The theme of the last article I wrote was patience. In it I mentioned that waiting for an opportunity and then having the patience to let it play out to its conclusion was one of the biggest challenges for new traders. I also briefly mentioned that trusting or believing in a methodology can also pose some difficulties for the novice trader.
In today’s piece I’ll expose the false beliefs that many traders have about risk, and how few truly understand how the markets really work. Also, we’ll explore the reason why most traders don’t give any strategy a fair chance of proving its viability.
First, let’s address a couple of deep-seated beliefs that most traders and investors have about risk. The first one of these is that in order to extract large profits from the market you must be exposed to a commensurate large risk. The fact is, that if you learn how to identify where banks and institutions are buying and selling you will acquire the skill to take small risk on most of the trades that you place and have the potential for large profits.
The second, and this one is so instilled in investor psychology that when addressing this issue people are sternly admonished to never attempt this as if it is an impossible feat, is timing the markets turning points. In other words, what they’re saying is that you can NEVER pick tops and bottoms in the market. We can disprove this false belief by identifying where supply and demand is most out of balance.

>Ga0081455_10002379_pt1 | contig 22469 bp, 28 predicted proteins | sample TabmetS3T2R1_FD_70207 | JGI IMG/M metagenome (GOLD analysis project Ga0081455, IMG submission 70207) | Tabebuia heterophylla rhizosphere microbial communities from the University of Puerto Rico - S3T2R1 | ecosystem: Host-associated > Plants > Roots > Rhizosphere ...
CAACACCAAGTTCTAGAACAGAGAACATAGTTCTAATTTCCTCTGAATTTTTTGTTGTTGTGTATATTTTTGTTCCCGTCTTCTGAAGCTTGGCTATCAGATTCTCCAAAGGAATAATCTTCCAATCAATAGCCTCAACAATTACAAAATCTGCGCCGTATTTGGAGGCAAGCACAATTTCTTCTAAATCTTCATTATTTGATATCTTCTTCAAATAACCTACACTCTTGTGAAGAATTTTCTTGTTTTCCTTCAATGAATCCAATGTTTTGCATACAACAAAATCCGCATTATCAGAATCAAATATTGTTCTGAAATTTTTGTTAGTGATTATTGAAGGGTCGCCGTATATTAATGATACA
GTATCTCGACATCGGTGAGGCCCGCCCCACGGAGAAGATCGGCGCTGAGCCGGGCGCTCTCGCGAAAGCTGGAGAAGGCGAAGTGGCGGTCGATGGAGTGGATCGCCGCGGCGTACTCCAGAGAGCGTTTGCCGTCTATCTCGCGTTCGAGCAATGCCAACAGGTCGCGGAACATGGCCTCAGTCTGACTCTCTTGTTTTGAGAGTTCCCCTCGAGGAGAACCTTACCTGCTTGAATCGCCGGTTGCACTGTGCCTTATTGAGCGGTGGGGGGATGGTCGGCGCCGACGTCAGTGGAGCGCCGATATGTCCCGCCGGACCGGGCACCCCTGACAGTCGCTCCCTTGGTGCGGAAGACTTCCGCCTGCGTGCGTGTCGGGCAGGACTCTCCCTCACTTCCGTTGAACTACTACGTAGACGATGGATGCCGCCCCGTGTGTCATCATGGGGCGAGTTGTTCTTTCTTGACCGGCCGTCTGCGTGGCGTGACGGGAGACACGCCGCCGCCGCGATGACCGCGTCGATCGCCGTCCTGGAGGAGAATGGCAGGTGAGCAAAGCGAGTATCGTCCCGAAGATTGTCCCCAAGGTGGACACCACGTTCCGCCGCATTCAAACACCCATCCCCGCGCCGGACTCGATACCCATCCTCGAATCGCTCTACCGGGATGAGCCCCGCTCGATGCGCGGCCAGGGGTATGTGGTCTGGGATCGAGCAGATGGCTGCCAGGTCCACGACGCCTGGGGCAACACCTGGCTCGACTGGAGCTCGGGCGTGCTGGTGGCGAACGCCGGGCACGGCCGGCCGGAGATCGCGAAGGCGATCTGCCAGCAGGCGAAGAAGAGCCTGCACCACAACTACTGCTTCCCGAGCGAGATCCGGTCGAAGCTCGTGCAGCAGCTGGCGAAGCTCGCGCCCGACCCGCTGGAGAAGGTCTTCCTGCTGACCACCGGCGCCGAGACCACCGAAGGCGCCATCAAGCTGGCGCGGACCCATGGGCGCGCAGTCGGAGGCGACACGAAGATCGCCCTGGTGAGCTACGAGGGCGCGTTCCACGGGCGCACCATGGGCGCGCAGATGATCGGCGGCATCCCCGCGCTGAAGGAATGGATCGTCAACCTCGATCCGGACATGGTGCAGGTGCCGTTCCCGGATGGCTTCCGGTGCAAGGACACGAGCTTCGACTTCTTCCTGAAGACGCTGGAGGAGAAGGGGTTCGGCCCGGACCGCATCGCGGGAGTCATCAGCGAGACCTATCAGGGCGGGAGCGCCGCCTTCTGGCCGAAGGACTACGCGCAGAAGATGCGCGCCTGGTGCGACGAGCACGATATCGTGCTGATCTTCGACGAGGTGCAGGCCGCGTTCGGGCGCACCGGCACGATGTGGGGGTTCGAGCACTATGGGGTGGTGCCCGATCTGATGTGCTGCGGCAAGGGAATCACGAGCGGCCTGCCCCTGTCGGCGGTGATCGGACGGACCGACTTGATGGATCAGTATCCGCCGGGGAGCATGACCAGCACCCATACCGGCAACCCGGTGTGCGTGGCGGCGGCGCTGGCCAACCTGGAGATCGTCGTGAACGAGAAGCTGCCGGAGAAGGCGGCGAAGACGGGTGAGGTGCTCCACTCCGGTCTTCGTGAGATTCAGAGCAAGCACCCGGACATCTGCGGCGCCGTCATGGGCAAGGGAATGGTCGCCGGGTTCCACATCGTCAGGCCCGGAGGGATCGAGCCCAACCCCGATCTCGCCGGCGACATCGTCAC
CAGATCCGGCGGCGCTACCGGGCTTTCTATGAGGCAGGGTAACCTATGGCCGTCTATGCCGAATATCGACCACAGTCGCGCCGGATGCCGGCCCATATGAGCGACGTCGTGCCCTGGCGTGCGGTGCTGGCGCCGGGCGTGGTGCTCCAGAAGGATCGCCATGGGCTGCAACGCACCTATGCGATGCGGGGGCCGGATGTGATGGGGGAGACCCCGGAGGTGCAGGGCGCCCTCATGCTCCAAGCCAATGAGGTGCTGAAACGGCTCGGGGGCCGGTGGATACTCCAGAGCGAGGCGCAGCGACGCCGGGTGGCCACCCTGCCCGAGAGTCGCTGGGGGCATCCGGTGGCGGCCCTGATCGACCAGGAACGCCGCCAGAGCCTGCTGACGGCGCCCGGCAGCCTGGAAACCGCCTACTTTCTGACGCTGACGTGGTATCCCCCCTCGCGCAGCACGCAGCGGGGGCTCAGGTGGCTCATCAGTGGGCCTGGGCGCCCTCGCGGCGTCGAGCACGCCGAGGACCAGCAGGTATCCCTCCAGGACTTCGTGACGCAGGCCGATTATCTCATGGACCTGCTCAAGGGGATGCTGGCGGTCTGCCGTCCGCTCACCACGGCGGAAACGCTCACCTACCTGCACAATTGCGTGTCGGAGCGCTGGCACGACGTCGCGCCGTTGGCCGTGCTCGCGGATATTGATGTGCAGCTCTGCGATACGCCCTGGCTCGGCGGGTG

In a recent XLT I moderated, I posted several levels on various futures markets that fit our core strategy (seen in the images below). These are low risk, high probability entry points where we expect the markets to turn. The images below show the four markets that we looked at in this session. Typically what happens on these picks is that two will meet entry, one will stop out for a small loss and one will not meet entry. I’ve highlighted two, although the British Pound demand zone did meet entry and hit the profit target. So, in this instance three met entry and one did not.
The first setup is in the Dow $5 E-mini; we anticipated that this market would stop moving higher at the level delineated in the prep screen, which we can see on the chart above . The implication was that the Dow E-mini would top at the supply zone we spotted and turn down. In other words, we were indeed trying to pick the exact top in the E-mini Dow. As we can see, this is exactly what happened. Now, this doesn’t happen this way all the time but it is a highly probable event if all the odds enhancers are applied.
The second recommendation is a short in the Ten year Treasury note (TY). Similar to the E-mini Dow, we were anticipating a reversal. In the trade the risk was very low and the profit potential was very high shattering the belief that big profits require big risk.
As we can see from the two examples mentioned above, most of what you’ve been told that’s not possible can indeed happen. The message here is that one must change his/her belief system in order to achieve success in trading.
Lastly, a trader must realize that three trades alone using a particular methodology is not a large enough sample size to account for a viable system. A good system will only realize its full potential when the sample size is large. For trading it should be at least 30 trades. A good exercise for most traders is to make a least 30 trades using a very specific set of rules, focusing solely on execution and, only after all the trades are taken, doing a comprehensive assessment of the results.
If the results are good at the end of this exercise then, and only then, can a trader believe that the system he is trading can produce consistent results. Without a belief nothing is possible. Alternately, when we strongly believe that something is possible it’s almost a given that it will become reality. So, do you believe?
Until next time, I hope everyone has a great week.